Echolocating night-hunting aerial interceptors

ew_bookcoverThe book Evolutionary Wars contains a section bearing the title above. In layman’s terms, it describes the method by which bats hunt insects at night.

Author Levy writes,

The most difficult task for nocturnal airborne predators is to detect, locate, intercept and successfully engage a moving target.  To achieve success, the predator must acquire an almost continuous stream of information giving instantaneous data about the target’s size, velocity, direction and altitude. (pg. 188)

The complexity of the work involved for mere survival of the bat is astounding.  Flying is only one complex function. By its description echolocating is several — essentially using its “naturally” occurring sonar capability to navigate and hunt without being able to physically “see” it’s prey.

As part of a lengthy technical description of how bats eat insects, Levy says,

If the echo returns at a lower pitch, the target is moving away; if the echo is at a higher pitch, the target is approaching. Each ear picks up the echo at a slightly different intensity and time.  In this way, the bat’s minuscule on board computer, it’s 10 milligram brain automatically triangulates and gives in-flight directions for the intercept.

illustration by Paul Mirocha

illustration by Paul Mirocha

Charles Levy implies a slight in his opinion of this remarkable creature when he  describes the bat’s brain by weight.  Admittedly, only ten milligrams for a brain is only a tiny fraction of the weight of the brain an average human carries around in their head, is around three pounds.

On the other hand, I’ve learned there are some birds that seem to be a bit smarter than some people I know — maybe that’s why the expression “bird brain” has been frequently used as an insult because of the human’s advantage in brain size. But we don’t use most of our brains. And we often describe animals as “dumb”, but consider the fact that a bat can naturally accomplish a number of things which a human cannot, without help.

Sure, humans can fly, but not without airplanes or wingsuits. We can mimic the bat’s ability to echo locate by using sonar and radar equipment built by intelligent humans, but we can’t safely navigate by air, land, or water without being able to see where we are going or special devices specifically developed to assist us in those tasks.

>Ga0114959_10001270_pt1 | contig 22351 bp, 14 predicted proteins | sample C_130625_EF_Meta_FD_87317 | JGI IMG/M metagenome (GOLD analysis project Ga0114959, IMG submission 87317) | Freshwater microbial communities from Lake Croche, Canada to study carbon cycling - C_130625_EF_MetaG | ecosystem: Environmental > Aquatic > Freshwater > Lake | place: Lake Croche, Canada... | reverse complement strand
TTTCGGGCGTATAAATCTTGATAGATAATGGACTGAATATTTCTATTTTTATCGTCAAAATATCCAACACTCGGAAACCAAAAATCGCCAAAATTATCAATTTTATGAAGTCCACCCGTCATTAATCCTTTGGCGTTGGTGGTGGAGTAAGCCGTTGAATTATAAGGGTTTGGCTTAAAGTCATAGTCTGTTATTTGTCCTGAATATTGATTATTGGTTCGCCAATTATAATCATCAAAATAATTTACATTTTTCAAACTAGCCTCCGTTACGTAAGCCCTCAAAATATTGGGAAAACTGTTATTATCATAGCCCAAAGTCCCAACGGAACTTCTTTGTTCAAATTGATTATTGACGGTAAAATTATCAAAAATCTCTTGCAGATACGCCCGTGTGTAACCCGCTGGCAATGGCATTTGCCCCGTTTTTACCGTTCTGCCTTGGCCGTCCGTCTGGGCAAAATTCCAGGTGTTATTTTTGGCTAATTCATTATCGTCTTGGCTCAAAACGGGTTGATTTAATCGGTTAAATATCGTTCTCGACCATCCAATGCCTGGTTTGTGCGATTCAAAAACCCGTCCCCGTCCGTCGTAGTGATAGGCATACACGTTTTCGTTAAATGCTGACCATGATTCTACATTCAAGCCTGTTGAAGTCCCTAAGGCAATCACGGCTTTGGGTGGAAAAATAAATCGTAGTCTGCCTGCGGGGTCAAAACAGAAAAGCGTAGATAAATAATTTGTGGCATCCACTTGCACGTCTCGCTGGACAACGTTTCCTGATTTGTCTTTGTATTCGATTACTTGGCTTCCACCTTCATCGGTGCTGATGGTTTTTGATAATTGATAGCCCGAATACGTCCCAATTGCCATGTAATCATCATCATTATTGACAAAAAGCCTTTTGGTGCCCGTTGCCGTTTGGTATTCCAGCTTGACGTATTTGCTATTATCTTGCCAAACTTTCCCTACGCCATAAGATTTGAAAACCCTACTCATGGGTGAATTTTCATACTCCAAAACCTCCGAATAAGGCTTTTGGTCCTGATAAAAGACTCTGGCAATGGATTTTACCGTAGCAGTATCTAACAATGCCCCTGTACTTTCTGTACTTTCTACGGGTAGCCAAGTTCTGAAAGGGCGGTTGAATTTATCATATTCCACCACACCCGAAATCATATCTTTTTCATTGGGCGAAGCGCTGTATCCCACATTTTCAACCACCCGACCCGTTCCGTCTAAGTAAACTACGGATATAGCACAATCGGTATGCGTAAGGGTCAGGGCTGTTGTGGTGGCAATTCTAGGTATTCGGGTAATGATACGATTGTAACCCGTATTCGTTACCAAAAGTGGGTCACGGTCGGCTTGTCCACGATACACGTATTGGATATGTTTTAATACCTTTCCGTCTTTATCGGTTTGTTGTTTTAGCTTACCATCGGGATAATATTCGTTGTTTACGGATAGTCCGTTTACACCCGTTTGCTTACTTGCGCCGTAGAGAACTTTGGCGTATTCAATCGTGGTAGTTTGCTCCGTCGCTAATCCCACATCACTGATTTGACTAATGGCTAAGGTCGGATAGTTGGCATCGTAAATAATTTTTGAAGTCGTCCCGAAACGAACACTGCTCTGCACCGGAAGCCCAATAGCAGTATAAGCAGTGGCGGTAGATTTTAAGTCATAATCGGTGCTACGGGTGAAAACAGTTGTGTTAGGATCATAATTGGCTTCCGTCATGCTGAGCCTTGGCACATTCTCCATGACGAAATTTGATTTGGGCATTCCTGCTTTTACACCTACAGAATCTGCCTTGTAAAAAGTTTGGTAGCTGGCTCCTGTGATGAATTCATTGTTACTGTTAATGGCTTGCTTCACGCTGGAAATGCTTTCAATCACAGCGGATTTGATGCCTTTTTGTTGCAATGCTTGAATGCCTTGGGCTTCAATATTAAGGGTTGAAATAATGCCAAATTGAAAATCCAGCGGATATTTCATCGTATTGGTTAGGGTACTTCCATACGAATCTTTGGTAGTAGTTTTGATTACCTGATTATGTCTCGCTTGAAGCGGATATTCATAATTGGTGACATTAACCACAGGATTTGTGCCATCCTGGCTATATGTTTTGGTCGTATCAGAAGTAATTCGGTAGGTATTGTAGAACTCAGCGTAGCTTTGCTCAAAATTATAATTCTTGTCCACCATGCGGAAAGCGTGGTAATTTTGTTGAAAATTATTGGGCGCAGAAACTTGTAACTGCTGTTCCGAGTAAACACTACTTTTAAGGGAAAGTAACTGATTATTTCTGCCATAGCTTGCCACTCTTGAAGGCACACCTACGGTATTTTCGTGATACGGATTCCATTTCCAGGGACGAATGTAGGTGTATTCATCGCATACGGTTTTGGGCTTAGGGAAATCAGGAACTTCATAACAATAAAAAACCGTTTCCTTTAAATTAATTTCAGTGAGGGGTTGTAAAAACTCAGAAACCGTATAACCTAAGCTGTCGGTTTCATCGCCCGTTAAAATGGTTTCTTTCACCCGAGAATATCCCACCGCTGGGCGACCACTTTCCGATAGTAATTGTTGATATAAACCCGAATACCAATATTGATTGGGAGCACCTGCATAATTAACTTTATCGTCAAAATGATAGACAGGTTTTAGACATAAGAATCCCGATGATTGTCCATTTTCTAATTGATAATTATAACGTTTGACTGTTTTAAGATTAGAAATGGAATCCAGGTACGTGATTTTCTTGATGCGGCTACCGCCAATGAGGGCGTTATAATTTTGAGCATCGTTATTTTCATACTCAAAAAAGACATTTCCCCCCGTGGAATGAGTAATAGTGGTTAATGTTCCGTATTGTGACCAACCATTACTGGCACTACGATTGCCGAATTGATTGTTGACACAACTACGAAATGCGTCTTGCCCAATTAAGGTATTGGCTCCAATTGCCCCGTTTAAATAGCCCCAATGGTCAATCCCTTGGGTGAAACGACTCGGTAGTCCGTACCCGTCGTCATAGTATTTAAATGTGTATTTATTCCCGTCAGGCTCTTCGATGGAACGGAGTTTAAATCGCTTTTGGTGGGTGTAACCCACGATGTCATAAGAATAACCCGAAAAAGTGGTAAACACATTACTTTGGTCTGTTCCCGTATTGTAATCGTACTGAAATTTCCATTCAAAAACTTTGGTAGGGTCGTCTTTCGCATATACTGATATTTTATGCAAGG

By comparison, the bat’s brain seems to be perfectly designed for it’s body. After all, if a bat had a three pound brain, it wouldn’t be able to fly.

Do bats serve a purpose?  Of course they do.  Many different types of bats eat insects. Keeping the insect population under control seems to be a valuable function to provide the overall environment, especially since Rachel Carson’s inflammatory book started the movement that led to the ban on DDT.

Any birth defects allegedly prevented by the ban on DDT are easily negated by the estimated sixty million needless deaths due to malaria and other insect-born diseases estimated to have occurred since the ban on DDT was instituted by the Environmental Protection Agency in 1972.

DDT has been proved to be much safer than Carson’s book Silent Spring claimed. To prove how safe the pesticide actually is, some scientists have actually drunk supposedly lethal amounts of DDT on camera, with no ill effect. As reported in Ecoworld’s website by chemist Edward Wheeler, DDT is very safe and effective. However, for too many people, real truth doesn’t matter anymore.

Yet for those same people (and especially the eco-warriors), once they have made up their mind that something is bad for the environment, it becomes immutable. No matter how powerful or convincing that contradictory evidence may be, they can no longer be convinced of the truth.

Once they have become convinced that DDT is harmful and dangerous, neither logic, reason, or scientific evidence can convince them otherwise.

Those same people might also believe that carbon dating tests conducted in the late 1980s had proved the Shroud of Turin was a medieval forgery, and they will flatly reject compelling new evidence that established the 1988 tests used a contaminated sample – dismissing the new evidence without even looking at it.

Radical environmentalists would rather believe that the companies that produce the chemical pesticide are inherently evil, and they would rather poison people than help save them. Because of radical environmentalists, it’s no longer politically correct (or legal) to use DDT, and babies in south Florida are being born with horrible birth defects due to the Zika virus instead.

Although it’s also true that bats can carry rabies, the percentage of bats with rabies is quite small, which means the risk of getting rabies from a bat is a lot less than the risk of getting malaria or worse virus from a mosquito bite. So we need bats, because we need fewer mosquitoes.

We must love, cherish and protect our echolocating night-hunting aerial interceptors, because until common sense and solid scientific evidence convince the radical environmentalists that our best weapons against disease already exist, bats are about our best defense against mosquito-born diseases.

rachel-carson-and-silent-spring-radiogreenearth-488Though she probably only meant well, Rachel Carson is allegedly responsible for more deaths than Hitler, Stalin, and the Black Plague combined.

Sixty million people.

The road to Hell really must be paved with “good” intentions…and marked for traffic by “bad” science.